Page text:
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U.s. 13, Nhk 5, Merkel 5, Russia 4, Tokyo 4, Us 3, Tepco 3, United States 3, Beijing 3, Angela Merkel 3, Obama 2, Georgia 2, Fukushima Daiichi 2, Toronto 2, Ntt 2, Tanaka 2, Bjp 2, California 2, Bangladesh 2, Bangkok 2,
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  PBS    Newsline    News/Business. World events, business news and  
   weather forecasts; broadcast in English. New. (CC) (Stereo)  

    October 28, 2013
    6:00 - 6:31am PDT  

welcome to nhk world "newsline." i'm gene otani in tokyo. here's a look at some of the stories we're following this hour. a german newspaper says u.s. president barack obama knew american agents were tapping chancellor angela merkel's mobile phone, something he denies. state-run media in china says a car that ran into pedestrians in beijing's tiananmen square killed five
people, two of them tourists. one of japan's biggest banks is punishing top executives for knowingly loaning money to criminal organizations. u.s. president barack obama is facing more questions about what he knew and when regarding the activities of his intelligence agents. a german newspaper says obama found out three years ago that the national security agency was tapping chancellor angela merkel's mobile phone. that contradicts reports he told her he was unaware. nhk world's noriko okada has more. >> reporter: the german newspaper is the latest media source to publish details of how the u.s. spied on german chancellor angela merkel. it spoke to a u.s. intelligence worker involved in the operation. it says that person revealed the head of the national security agency informed the president obama in person about the
surveillance in 2010. the paper quoted the source as saying obama did not stop the operation. nearly a week ago, german government officials said u.s. intelligence agency may have monitored merkel's mobile phone. she called the president to demand an explanation. >> translator: i told him that tapping is a clear violation of law. >> reporter: president obama has been denying he knew about the operation. his press secretary is appealing for calm. >> the president assured the chancellor that the united states is not monitoring, and will not monitor the communications of the chancellor. >> reporter: but it did in the past. german weekly magazine "der spiegel" reported the u.s. likely monitored merkel's mobile phone for more than a decade,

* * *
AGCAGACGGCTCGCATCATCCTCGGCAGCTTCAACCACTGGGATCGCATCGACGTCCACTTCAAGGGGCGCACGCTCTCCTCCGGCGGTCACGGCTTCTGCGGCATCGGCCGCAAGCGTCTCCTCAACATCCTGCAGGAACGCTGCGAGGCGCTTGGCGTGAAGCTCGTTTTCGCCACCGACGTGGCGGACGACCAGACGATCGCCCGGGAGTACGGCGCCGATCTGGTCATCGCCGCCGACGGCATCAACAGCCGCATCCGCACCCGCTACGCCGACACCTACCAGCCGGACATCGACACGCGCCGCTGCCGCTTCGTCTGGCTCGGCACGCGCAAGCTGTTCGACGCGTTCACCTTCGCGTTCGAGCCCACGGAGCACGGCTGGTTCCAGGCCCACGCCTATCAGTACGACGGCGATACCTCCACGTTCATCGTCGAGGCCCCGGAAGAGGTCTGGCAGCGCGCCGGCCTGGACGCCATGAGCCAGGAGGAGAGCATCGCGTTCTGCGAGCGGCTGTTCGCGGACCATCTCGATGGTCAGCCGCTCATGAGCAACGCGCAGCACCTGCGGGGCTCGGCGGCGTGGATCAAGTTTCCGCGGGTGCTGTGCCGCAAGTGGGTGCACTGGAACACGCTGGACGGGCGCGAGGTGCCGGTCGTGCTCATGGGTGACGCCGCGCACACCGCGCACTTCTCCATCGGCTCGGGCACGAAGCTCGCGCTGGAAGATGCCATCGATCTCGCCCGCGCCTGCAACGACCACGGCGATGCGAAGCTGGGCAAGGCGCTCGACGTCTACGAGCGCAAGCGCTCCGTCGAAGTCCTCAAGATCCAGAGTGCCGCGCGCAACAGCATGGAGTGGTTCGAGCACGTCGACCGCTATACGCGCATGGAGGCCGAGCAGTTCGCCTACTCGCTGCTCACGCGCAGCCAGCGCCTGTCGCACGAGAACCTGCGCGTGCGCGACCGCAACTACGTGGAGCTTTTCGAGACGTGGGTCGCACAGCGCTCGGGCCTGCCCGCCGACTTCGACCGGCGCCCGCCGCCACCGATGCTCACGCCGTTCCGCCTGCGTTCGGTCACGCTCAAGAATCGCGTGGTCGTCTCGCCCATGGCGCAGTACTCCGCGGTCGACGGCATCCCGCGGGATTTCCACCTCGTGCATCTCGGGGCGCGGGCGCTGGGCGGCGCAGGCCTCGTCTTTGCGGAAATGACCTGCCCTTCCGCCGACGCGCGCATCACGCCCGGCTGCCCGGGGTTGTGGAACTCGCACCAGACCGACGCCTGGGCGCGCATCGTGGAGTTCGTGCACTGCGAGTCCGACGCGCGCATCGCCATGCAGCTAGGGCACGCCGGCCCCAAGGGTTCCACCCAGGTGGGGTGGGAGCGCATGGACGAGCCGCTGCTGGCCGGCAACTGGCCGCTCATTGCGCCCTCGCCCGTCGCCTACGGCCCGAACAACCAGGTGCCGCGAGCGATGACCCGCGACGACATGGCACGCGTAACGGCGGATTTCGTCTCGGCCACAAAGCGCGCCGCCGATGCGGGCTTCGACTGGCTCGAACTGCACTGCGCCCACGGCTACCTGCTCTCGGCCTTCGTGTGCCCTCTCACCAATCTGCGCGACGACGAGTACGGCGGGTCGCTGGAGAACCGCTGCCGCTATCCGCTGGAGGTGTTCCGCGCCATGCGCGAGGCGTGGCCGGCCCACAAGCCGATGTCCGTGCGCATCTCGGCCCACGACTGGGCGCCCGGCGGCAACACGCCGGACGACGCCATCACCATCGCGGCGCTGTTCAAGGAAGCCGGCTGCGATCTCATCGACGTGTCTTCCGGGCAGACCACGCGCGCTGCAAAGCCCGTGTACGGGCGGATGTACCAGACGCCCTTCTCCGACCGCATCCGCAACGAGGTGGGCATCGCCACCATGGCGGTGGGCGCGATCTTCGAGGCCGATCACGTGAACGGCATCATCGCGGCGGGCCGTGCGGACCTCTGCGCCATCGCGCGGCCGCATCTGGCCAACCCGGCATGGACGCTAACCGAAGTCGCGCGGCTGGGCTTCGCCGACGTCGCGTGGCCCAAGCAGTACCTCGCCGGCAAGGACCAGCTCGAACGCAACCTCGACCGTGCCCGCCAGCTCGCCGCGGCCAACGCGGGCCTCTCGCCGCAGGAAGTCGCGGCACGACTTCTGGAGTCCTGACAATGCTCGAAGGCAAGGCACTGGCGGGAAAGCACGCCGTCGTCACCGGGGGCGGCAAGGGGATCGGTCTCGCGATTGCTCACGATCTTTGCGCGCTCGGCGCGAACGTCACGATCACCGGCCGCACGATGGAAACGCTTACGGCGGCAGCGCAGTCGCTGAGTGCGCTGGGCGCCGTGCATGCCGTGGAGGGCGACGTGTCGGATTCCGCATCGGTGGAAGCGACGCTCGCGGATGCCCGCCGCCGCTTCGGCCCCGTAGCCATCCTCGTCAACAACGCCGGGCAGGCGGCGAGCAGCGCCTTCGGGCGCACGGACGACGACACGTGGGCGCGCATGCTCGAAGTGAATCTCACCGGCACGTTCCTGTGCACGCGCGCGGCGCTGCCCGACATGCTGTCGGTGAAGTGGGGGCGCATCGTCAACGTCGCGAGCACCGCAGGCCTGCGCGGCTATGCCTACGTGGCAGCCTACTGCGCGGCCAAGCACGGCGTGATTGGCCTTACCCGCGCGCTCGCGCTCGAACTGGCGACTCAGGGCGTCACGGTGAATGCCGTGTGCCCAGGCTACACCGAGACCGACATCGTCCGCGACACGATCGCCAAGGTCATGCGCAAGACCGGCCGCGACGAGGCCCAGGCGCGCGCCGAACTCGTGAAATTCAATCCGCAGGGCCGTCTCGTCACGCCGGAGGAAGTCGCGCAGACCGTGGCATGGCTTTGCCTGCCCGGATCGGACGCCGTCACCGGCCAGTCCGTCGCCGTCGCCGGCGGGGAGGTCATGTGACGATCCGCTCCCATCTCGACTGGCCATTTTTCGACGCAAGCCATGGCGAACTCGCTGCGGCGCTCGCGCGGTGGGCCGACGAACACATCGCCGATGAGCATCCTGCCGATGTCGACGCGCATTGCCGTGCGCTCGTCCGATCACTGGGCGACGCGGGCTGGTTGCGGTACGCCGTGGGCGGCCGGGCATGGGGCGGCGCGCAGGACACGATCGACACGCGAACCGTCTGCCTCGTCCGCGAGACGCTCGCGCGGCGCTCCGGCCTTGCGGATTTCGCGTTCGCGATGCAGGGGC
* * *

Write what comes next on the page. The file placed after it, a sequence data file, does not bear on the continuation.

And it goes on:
from 2002 to around june this year. back in 2002, merkel was an opposition leader. french newspaper "lemonde" says american agents also tapped the phone of politicians, business leaders and citizens. european leaders expressed anger over the eavesdropping allegations of their recent summit. u.s. citizens are also concerned about the spying. over the weekend, nearly 1,000 people joined a march up to capitol hill in washington. >> it's too much. it can't be good for our relationship with other countries. >> government needs to be accountable. they need to follow the laws. >> reporter: german officials plan to visit washington to seek
a detailed explanation. it's clear u.s. leaders will need to continue doing damage control to repair relations with their long-time allies. noriko okada, nhk world. a u.s. newspaper is reporting that the spying on chancellor merkel and other world leaders stopped after the obama administration launched an investigation. "the wall street journal" quoted a senior u.s. official as saying the nsa made the surveillance decisions. the newspaper says the official account of what happened suggests president obama went nearly five years without knowing about the spying on world leaders. it reports obama was briefed on broader intelligence collection priorities, but didn't make decisions on specific targets. and it says the president only learned of the spying after his administration launched internal and external probes of national security agency operations a few months ago. the decision followed revelations by former nsa
contractor, edward snowden, who said agents had been secretly gathering the phone and internet data of private citizens. u.s. officials tell "the wall street journal" that american agents have suspended spying on merkel and other world loaders, but they say the agency is still monitoring other leaders because some of the programs are producing useful intelligence. smoke in tiananmen square after a car burst into flames. chinese authorities are staying tight-lipped about the deadly incident. here's more. >> reporter: a car on fire, smoke in the air. these photos show the aftermath of the monday afternoon incident in tiananmen square. i'm now passing the beijing tiananmen square. the authorities are working in this area.
there is no one except for armed police in the square. the crash occurred on the north side of the square close to the entrance to the forbidden city. the spot is home to a giant portrait of mao tse tung. the news agency said a sports utility vehicle traveled a few hundred meters, then smashed into a low barrier. three people inside the suv died. two tourists have also died. several others were injured. posts show the aftermath of the crash. then a short time later, the pictures were changed. authorities are believed to be behind the notification. some users are asking if it was intentional or even an act of terrorism.